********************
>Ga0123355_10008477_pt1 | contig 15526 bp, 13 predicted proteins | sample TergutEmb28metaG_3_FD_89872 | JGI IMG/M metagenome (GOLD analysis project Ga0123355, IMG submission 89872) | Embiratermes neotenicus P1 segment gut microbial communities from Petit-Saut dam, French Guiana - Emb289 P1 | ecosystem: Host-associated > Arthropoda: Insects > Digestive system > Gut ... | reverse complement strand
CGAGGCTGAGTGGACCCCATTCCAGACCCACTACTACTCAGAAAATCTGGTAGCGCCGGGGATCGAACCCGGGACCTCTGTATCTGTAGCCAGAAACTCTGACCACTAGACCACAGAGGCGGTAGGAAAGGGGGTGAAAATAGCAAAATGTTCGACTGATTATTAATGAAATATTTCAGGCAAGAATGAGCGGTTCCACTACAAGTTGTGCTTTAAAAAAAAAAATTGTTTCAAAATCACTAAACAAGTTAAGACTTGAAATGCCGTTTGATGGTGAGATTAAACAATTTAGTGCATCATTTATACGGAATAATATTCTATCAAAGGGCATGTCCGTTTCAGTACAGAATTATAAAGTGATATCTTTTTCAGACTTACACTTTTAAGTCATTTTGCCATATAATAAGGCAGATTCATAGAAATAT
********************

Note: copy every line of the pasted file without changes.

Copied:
>Ga0123355_10008477_pt1 | contig 15526 bp, 13 predicted proteins | sample TergutEmb28metaG_3_FD_89872 | JGI IMG/M metagenome (GOLD analysis project Ga0123355, IMG submission 89872) | Embiratermes neotenicus P1 segment gut microbial communities from Petit-Saut dam, French Guiana - Emb289 P1 | ecosystem: Host-associated > Arthropoda: Insects > Digestive system > Gut ... | reverse complement strand
CGAGGCTGAGTGGACCCCATTCCAGACCCACTACTACTCAGAAAATCTGGTAGCGCCGGGGATCGAACCCGGGACCTCTGTATCTGTAGCCAGAAACTCTGACCACTAGACCACAGAGGCGGTAGGAAAGGGGGTGAAAATAGCAAAATGTTCGACTGATTATTAATGAAATATTTCAGGCAAGAATGAGCGGTTCCACTACAAGTTGTGCTTTAAAAAAAAAAATTGTTTCAAAATCACTAAACAAGTTAAGACTTGAAATGCCGTTTGATGGTGAGATTAAACAATTTAGTGCATCATTTATACGGAATAATATTCTATCAAAGGGCATGTCCGTTTCAGTACAGAATTATAAAGTGATATCTTTTTCAGACTTACACTTTTAAGTCATTTTGCCATATAATAAGGCAGATTCATAGAAATAT